Attackers could use the loophole to redirect web users to fake sites
Attack code that exploits flaws in the net's addressing system are starting to circulate online, say security experts.
The code could be a boon to phishing gangs who redirect web users to fake bank sites and steal login details.
In light of the news net firms are being urged to apply a fix for the loop-hole before attacks by hi-tech criminals become widespread.
Net security groups say there is anecdotal evidence that small scale attacks are already happening.
"We are in a lot of trouble," said security guru Dan Kaminsky who found the flaw in the net's Domain Name System (DNS) in March 2008.
"This attack is very good," he said. "This attack is being weaponised out in the field. Everyone needs to patch, please."
The DNS acts as the net's address system and helps computers translate the website names people use, such as bbc.co.uk, into the numerical equivalents preferred by machines.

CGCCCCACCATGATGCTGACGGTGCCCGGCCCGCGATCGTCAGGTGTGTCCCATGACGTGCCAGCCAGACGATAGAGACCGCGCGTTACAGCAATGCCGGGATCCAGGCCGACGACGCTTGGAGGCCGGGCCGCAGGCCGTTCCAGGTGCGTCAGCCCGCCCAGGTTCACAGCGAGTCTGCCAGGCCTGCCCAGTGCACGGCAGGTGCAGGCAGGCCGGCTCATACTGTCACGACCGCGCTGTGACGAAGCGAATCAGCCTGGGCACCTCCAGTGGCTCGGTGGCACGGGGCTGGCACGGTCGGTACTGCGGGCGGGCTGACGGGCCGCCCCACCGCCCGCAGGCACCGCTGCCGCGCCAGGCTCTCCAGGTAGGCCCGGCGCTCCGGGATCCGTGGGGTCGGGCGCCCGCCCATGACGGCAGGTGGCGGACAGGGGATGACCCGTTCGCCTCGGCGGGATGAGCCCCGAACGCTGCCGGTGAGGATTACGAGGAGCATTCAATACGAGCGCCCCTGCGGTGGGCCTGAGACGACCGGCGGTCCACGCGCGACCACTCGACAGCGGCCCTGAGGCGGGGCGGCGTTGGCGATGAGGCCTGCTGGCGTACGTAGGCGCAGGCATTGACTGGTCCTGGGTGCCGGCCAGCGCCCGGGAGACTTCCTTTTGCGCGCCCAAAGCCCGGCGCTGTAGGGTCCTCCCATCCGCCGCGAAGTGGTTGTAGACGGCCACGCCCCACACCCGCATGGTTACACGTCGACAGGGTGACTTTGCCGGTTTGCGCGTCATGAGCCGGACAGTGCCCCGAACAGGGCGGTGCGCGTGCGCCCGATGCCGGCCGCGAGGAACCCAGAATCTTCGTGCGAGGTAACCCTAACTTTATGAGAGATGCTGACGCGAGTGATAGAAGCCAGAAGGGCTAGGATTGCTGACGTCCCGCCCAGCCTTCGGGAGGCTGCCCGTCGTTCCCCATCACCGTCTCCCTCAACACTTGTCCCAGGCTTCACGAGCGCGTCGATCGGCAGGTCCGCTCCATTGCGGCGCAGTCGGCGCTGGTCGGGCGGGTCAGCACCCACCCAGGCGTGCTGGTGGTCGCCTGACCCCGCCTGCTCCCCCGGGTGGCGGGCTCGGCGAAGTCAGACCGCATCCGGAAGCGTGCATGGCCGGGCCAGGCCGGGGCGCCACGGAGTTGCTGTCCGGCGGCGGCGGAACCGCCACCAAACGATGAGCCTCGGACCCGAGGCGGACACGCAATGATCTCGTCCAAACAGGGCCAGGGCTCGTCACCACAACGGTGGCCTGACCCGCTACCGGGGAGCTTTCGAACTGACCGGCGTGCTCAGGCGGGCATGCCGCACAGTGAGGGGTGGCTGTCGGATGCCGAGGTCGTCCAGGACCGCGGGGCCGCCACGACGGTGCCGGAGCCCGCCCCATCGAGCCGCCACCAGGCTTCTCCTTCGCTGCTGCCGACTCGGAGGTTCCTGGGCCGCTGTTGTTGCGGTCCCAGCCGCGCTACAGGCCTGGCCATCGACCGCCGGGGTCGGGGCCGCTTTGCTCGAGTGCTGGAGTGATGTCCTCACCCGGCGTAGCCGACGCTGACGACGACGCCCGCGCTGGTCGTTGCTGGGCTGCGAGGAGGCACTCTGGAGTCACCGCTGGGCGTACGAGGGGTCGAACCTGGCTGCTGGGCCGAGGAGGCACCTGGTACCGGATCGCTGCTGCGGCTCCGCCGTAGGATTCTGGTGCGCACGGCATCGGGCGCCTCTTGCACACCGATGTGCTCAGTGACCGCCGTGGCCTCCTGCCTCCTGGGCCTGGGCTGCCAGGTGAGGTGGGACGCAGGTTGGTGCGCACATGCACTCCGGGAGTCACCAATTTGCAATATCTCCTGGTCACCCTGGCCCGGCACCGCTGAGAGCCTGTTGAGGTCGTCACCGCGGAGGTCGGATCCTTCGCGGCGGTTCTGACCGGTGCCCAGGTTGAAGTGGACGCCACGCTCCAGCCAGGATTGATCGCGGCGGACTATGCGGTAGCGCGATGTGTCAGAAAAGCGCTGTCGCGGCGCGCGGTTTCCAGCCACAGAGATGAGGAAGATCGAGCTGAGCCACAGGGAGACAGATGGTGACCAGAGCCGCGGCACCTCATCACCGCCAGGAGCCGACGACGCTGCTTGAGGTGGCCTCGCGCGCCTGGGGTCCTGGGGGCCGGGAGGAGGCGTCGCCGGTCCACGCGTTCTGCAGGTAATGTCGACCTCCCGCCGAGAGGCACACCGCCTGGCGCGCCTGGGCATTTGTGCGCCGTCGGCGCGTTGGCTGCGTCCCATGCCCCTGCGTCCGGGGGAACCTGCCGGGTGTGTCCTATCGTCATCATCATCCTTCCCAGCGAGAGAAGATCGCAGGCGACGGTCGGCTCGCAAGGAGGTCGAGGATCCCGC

If exploited the flaw would allow malicious hackers to direct people to fake sites even if that user typed in the correct address for the place they wanted to visit.
Now security researchers have come up with two separate methods for attacking the flaw.
The code used in the attacks has been added to a popular testing tool called Metasploit used by both good and bad hackers alike to find weaknesses in computer systems.
The attack code was developed following the accidental leaking of the bug Mr Kaminsky discovered. Initially he had planned to release more information in October.
After being discovered in March, information about it was shared with large net organisations such as Cisco, Google, Yahoo and Microsoft to give them chance to produce patches and fixes.
Now net supply firms are being urged to get on with the job of updating their systems so customers are not left at risk.